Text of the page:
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Nintendo surged on Super Mario as Asian markets traded mixed on Thursday while investors weighed what the Fed's Beige Book means for U.S. interest rates.
Japan-listed Nintendo shares surged 13.2 percent after news that the "Super Mario Run" mobile game will be available on Apple's app store in December. The U.S.-listed shares of Nintendo jumped more than 28 percent Wednesday after the announcement.
Nintendo's stock "has stabilized from its initial exuberance following the launch of Pokemon Go, but the fact remains that Nintendo is on the cusp of a major product cycle in both consoles and smartphones," said Han Joon Kim, research analyst at Deutsche Bank, in a Thursday report.
"In coming months, we expect to see the fruits of Nintendo's R&D efforts and are excited at the prospect of Nintendo delivering a strong market share share recovery with it," he added.
Japan's closed down 0.32 percent, or 53.67 points, at 16,958.77 as the yen remained relatively strong.
Down Under, the S&P/ASX 200 finished down 0.71 percent, or 38.45 points, at 5,385.8. The benchmark's energy subindex shed 1.38 percent, the materials subindex lost 1.43 percent and the heavily-weighted financial subindex fell 0.44 percent.
Mainland China's composite closed up 0.15 percent, or 4.674 points, at 3,096.602 and the Shenzhen composite finished up 0.27 percent, or 5.527 points, at 2,050.8.
In Hong Kong, the was up 0.72 percent during Asian trade. South Korea's benchmark Kospi closed up slightly at 0.09 percent, or 1.85 points, at 2,063.73.
The Beige Book, a key indicator of the U.S. economic health and closely watched by the Federal Reserve, showed moderate wage growth in coming months. Despite the labor market nearing full employment, broad-based wage pressures have so far been slow to pick up. But if wages start to rise, that would push up inflation in the months ahead and likely spur the Fed into action.
"Despite the hawkish tone of Fed officials, bets for a September hike have eased to 32 percent on last Friday's lower-than-expected U.S. nonfarm payrolls, and to 22 percent yesterday after the disappointing ISM non-manufacturing report on Tuesday and yesterday's Fed Beige Book striking a modest and moderate tone on the outlook for the U.S. economy and inflation," said analysts from DBS group research in a daily note.
The U.S. dollar index, which measures the greenback against a basket of currencies, was trading at 94.843 at 3:22 p.m. HK/SIN, down from levels above 96 last week before the release of disappointing U.S. economic data.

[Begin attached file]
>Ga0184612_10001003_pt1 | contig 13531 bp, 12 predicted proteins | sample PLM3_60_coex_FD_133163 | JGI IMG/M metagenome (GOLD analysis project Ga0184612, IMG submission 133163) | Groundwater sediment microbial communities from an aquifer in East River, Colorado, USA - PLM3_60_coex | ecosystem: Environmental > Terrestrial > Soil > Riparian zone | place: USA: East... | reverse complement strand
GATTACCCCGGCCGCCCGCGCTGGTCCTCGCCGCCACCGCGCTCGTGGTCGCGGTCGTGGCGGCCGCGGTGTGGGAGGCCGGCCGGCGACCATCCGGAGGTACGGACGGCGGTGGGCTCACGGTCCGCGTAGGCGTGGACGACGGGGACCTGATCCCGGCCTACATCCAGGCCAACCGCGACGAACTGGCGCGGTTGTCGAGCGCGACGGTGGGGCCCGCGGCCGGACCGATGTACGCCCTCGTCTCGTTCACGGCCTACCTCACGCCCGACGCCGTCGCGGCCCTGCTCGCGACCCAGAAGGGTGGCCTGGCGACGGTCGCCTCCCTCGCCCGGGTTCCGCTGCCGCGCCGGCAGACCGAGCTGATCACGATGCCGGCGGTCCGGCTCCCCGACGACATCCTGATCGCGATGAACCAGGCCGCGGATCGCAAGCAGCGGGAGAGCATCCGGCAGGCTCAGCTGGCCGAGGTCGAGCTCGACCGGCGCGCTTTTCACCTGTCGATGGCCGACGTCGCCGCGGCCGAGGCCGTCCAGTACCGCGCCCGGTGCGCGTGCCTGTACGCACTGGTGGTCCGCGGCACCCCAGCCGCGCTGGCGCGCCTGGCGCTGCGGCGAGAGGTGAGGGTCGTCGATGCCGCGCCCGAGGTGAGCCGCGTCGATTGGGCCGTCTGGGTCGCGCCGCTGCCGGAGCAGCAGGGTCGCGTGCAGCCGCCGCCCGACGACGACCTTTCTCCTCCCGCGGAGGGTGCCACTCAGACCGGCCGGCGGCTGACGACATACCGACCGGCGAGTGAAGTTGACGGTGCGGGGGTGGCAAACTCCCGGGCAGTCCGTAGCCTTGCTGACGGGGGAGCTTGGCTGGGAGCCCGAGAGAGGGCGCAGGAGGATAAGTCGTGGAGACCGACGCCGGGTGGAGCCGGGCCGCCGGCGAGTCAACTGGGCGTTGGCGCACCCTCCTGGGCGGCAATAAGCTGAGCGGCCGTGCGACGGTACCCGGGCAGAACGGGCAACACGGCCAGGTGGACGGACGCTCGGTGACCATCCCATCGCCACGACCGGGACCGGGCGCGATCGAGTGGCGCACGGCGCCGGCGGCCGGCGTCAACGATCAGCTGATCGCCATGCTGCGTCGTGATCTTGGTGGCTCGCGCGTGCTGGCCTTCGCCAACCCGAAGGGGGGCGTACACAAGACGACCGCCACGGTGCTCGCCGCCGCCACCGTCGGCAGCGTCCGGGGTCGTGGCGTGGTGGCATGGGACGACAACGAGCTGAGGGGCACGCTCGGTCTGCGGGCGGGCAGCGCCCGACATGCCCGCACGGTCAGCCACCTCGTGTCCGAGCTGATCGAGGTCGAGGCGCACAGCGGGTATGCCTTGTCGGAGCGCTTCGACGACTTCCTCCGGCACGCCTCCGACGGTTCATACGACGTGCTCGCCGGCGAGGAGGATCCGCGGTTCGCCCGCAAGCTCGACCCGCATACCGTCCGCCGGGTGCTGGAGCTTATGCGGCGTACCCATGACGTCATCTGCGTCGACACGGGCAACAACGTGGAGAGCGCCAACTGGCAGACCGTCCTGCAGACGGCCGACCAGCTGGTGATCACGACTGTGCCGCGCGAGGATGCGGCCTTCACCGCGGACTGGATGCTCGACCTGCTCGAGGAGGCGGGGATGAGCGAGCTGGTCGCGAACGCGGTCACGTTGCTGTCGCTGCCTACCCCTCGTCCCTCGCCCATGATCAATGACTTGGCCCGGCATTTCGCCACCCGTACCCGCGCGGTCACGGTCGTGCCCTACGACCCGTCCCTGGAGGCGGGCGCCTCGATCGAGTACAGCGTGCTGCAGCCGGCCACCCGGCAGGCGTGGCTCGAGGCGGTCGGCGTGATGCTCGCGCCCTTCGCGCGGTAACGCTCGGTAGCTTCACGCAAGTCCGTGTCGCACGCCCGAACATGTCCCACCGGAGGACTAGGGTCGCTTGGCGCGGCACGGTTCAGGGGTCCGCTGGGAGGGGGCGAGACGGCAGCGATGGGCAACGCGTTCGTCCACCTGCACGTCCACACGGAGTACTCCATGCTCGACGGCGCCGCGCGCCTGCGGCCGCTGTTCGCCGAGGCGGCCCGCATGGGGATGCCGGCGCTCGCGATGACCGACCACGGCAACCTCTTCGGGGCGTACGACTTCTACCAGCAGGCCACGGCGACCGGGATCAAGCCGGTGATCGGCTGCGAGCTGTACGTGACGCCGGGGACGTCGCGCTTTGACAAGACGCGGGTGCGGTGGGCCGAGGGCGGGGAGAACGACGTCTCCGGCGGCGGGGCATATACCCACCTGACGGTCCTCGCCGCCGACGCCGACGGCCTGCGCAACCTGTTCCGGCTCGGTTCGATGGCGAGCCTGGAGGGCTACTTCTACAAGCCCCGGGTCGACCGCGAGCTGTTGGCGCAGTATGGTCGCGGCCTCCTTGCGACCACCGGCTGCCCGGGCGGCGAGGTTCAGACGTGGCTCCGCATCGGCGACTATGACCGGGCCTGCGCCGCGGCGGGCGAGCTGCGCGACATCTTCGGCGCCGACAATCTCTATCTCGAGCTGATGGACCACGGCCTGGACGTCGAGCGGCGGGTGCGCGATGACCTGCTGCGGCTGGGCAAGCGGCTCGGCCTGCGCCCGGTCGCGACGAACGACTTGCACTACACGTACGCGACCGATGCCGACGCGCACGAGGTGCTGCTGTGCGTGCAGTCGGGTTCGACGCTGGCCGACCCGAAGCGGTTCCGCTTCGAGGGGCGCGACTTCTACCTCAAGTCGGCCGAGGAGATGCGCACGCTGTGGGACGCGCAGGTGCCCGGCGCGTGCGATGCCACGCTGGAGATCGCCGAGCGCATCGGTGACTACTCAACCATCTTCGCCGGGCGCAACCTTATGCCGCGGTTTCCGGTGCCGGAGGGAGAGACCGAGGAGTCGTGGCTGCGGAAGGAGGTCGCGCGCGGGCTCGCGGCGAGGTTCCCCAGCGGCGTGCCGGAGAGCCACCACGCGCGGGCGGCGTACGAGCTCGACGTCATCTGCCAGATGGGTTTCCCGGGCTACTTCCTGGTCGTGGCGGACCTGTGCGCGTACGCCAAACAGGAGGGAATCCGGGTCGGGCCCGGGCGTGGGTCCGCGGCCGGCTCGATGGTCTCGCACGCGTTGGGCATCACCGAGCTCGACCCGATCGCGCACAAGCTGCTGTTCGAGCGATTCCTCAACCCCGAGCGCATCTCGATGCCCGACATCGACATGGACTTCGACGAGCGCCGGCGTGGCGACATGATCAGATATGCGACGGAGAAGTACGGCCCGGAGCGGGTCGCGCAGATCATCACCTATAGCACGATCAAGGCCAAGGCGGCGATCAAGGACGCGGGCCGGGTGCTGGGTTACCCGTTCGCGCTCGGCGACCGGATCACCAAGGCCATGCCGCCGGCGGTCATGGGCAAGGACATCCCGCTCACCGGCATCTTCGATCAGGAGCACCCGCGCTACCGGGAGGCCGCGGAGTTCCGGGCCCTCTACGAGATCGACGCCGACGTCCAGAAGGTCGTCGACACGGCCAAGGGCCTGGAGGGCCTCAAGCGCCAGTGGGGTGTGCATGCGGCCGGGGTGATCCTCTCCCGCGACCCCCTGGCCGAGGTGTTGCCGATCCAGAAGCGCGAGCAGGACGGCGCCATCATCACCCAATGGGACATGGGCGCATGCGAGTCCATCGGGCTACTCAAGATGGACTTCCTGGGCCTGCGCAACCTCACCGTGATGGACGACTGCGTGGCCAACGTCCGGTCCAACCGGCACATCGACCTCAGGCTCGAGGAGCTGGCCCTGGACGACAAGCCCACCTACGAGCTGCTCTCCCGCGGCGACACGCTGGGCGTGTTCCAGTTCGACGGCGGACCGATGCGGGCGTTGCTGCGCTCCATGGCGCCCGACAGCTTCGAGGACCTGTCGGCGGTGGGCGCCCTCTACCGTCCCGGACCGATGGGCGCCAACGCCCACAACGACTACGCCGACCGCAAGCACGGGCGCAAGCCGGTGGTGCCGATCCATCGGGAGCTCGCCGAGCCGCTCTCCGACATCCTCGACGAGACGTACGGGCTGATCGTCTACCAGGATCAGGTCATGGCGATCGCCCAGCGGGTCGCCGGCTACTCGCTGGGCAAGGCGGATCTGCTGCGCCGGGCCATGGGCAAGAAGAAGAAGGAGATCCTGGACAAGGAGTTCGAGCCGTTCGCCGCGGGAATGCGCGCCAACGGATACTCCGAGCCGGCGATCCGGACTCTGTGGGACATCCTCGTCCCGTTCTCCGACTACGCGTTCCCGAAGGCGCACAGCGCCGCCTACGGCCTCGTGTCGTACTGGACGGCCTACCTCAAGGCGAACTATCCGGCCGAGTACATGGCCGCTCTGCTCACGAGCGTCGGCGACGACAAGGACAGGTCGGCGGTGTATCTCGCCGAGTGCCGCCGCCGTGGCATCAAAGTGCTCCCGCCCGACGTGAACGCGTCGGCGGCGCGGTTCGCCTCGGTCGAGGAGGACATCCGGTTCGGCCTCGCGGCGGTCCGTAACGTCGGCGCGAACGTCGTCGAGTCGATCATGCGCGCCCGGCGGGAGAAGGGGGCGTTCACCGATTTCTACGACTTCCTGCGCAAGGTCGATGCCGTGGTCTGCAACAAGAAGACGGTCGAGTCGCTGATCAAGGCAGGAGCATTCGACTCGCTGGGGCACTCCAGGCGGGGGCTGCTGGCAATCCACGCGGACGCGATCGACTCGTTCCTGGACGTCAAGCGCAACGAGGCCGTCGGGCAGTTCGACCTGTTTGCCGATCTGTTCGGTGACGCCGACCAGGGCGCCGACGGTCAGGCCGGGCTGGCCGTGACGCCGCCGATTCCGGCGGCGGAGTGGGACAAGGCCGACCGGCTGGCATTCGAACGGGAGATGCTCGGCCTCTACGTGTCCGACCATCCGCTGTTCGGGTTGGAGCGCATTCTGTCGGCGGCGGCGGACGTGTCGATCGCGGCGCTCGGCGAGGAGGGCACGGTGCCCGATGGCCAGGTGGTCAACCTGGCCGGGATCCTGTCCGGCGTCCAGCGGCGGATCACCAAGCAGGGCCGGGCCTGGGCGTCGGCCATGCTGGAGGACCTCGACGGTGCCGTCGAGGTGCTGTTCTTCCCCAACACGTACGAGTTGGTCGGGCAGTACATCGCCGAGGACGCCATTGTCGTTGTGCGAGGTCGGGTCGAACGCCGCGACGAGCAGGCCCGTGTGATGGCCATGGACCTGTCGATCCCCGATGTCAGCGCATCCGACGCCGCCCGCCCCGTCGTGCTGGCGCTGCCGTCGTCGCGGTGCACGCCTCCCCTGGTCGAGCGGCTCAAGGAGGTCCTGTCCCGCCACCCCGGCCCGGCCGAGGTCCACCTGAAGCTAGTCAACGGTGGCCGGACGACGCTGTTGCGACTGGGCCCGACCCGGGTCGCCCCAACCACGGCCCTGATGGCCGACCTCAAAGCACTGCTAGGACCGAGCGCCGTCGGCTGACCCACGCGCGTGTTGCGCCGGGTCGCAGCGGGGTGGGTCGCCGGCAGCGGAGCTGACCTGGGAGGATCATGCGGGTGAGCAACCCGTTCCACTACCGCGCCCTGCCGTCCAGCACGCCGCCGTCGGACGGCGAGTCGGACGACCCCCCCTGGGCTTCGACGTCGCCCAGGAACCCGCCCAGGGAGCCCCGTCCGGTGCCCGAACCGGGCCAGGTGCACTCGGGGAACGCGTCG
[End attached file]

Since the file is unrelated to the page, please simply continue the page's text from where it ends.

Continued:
On the regional data front, China's released stronger-than-expected trade data in August, as yuan-denominated exports rose 5.9 percent in August from a year earlier, while yuan-denominated imports rose 10.8 percent.
The Australian dollar rose to $0.7714 at 3:22 pm HK/SIN time after China's trade data, from around $0.7664 prior to the release. China is a key market for Australian commodities.
Japan revised its second-quarter gross domestic product (GDP) growth up to 0.7 percent year-on-year, compared with the initial estimate of 0.2 percent.
Australia saw its trade deficit narrow to A$2.4 billion ($1.84 billion) in July, with the value of exports rising 3 percent and imports remaining unchanged. The deficit figure was lower than analysts' expectations of A$2.7 billion ($2.07 billion), Reuters reported.
The dollar was fetching 101.54 yen in Asian trade, compared with the dollar/yen pair trading above 103 last week before the market began to dial back expectations for the Fed to hike rates in September.
"The yen strength over the past 24 hours has been driven by a report published yesterday, noting that the Bank of Japan is struggling to reach policy consensus ahead of its policy meeting on 21 September," said Rodrigo Catril, FX strategist at National Australia Bank, in a Thursday note.
Oil prices jumped in the U.S. Wednesday session, after American Petroleum Institute data showed the largest weekly stock declines in nationwide crude inventories in over 30 years. U.S. crude futures were trading up 1.85 percent at $46.34 a barrel, while Brent futures added 1.48 percent to $48.70 during Asian trade.
The European Central Bank has a monetary policy meeting and the U.S. jobless claims were due later in the global day.
On Wall Street on Wednesday, the Dow Jones industrial average finished down 0.06 percent at 18526.14, while the ended effectively flat at 2186.16. The Nasdaq composite was the exception among the majors, edging up 0.15 percent to 5283.93, which was a fresh intraday and closing record.